Nutritionists have since decades been advising us to stay away from high-cholesterol foods, because they cause thickening of the arteries, heart disease and strokes.

But flaws have been found in the science which warned us off eating eggs – along with other high-cholesterol foods such as butter, shellfish, bacon and liver — based on a key report in the US.

The warning that foods high in cholesterol are a danger to human health — has long divided the medical establishment.

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Since the 1970s many experts have been arguing there is no connection between high cholesterol in food and dangerous levels of the fatty substance in the blood.

Now, the US government seems to have changed its stance on the issue, and is ready to accept advice to drop cholesterol from its list of ‘nutrients of concern’.

The US Department of Agriculture panel, which has been entrusted with the task of revamping the guidelines every 5 years, has announced it’ll bow to new research undermining the role dietary cholesterol plays in people’s heart health.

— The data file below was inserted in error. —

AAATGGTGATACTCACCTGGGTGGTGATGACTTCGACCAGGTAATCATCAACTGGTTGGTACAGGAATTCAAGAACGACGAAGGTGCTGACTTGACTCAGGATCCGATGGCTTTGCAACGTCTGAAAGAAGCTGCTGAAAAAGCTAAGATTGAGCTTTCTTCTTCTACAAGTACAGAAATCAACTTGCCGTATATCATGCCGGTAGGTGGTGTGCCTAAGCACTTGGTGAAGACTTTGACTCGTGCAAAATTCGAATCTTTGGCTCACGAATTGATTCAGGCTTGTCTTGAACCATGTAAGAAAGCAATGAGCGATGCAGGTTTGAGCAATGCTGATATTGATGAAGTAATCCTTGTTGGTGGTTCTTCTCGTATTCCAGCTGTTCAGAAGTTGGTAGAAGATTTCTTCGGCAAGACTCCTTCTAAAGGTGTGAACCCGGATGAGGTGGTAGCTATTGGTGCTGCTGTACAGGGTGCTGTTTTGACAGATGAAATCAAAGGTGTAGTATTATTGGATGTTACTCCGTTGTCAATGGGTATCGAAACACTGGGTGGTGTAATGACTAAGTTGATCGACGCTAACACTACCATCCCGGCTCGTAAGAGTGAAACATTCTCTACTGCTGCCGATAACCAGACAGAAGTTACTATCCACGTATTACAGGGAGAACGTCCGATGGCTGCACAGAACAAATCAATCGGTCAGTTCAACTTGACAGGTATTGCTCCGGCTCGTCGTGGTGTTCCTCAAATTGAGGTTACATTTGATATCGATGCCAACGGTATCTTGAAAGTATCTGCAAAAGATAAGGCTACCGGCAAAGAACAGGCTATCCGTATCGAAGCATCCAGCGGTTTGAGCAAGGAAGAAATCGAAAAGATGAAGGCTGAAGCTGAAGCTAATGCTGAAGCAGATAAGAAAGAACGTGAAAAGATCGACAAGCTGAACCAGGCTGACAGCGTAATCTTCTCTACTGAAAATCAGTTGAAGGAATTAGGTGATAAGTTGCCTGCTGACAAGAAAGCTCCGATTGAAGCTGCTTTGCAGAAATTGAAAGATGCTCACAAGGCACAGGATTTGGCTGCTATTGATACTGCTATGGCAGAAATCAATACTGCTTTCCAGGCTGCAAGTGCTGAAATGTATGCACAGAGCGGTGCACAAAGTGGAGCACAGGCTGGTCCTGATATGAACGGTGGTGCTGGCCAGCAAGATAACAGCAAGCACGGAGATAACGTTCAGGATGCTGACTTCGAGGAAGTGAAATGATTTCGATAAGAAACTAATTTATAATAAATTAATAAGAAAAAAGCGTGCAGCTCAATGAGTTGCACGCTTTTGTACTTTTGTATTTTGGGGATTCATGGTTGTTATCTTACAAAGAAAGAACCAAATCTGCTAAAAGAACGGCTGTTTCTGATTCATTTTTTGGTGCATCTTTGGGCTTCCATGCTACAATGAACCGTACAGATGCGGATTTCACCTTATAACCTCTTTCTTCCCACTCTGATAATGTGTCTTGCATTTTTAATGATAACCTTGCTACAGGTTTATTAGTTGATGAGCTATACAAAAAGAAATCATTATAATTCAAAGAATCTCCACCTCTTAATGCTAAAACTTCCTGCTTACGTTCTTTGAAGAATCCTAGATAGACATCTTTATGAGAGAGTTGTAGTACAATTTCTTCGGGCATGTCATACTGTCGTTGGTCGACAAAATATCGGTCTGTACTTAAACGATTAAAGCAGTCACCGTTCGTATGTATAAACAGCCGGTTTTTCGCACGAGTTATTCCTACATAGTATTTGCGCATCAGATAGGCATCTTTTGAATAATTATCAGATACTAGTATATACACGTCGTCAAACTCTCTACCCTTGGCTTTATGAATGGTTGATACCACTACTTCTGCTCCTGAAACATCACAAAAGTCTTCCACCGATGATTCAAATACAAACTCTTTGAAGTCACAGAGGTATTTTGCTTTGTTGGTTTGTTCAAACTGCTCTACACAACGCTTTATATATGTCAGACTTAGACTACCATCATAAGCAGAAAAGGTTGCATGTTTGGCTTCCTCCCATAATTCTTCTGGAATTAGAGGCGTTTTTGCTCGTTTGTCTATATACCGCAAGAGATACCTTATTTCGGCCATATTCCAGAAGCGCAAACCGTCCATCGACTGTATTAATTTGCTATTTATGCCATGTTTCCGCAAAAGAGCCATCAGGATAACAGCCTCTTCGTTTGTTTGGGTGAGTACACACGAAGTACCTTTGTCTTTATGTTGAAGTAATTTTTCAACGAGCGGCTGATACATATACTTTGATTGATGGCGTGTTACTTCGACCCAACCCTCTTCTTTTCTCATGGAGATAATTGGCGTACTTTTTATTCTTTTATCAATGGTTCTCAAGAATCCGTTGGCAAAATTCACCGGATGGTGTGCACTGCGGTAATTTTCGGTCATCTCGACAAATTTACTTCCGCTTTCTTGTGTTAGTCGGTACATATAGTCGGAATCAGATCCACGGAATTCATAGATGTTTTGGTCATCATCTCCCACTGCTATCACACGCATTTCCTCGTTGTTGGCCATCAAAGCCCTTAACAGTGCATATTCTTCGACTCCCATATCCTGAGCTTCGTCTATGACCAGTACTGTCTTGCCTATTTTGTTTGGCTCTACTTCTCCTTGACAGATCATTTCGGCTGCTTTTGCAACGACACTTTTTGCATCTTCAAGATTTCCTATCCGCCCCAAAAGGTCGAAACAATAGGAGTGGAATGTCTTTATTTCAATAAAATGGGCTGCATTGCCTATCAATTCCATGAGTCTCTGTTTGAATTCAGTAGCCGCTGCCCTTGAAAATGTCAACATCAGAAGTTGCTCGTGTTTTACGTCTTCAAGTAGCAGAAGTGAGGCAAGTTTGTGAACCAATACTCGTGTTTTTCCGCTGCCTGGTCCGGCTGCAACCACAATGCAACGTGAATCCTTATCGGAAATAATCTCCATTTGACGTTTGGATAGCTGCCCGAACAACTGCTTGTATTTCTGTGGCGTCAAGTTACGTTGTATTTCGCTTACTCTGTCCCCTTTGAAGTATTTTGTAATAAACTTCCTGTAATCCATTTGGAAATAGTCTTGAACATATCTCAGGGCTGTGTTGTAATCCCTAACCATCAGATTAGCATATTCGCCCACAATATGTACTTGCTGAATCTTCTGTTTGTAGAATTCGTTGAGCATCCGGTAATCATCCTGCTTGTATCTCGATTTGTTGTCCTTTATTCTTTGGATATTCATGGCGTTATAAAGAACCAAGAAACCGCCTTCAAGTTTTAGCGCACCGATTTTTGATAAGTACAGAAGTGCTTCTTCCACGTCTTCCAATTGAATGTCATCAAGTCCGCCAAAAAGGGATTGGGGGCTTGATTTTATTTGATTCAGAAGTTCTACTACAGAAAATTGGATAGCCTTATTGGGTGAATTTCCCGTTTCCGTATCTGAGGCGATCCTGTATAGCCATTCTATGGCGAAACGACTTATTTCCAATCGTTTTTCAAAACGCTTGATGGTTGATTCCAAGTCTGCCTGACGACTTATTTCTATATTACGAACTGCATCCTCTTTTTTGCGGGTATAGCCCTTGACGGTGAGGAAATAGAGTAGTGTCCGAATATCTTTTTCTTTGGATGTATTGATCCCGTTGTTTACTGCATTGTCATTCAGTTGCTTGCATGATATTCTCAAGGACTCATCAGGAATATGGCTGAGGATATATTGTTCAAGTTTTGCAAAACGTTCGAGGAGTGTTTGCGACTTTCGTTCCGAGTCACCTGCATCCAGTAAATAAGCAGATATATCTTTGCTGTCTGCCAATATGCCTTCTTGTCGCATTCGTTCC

From now on its Dietary Guidelines Advisory Committee won’t warn people to avoid eggs, shellfish and other cholesterol-laden foods.

The U-turn, will render almost 40 years of public health warnings about eating food laden with cholesterol, invalid. US cardiologist Dr Steven Nissen, of the Cleveland Clinic, said: ‘It’s the right decision. We got the dietary guidelines wrong. They’ve been wrong for decades.’

Doctors have now stopped warning about cholesterol and saturated fat instead have shifted focus to concern on sugar as the biggest dietary threat.

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The Daily Mail’s GP Martin Scurr forecasts that the advice will change here in the UK as well.
He said last night: ‘I think we’re at a tipping point where cholesterol is concerned. There have been a lot of vested interests in people talking about cholesterol because it’s easy to convey to the public that fatty foods like butter, cheese and red meat are furring up their arteries. In fact there are many other risk factors involved but somehow we’ve become obsessed with cholesterol.’

A cardiologist practicing in London, Dr Aseem Malhotra, who’s the science director of campaign group Action On Sugar, wrote in the British Medical Journal that it was time to ‘bust the myth of the role of saturated fat in heart disease’.

He added that the food industry is to be blamed for the heart disease by turning to lowering saturated fat levels in food and replacing it with sugar.

Matt Ridley, a Tory peer and science author, yesterday called for an inquiry to ‘find out how the medical and scientific profession made such an epic blunder’.

He feels the change of advice in the US is a ‘mighty U-turn’ and opined studies connecting cholesterol and saturated fat in food to heart disease were ‘tinged with scandal’.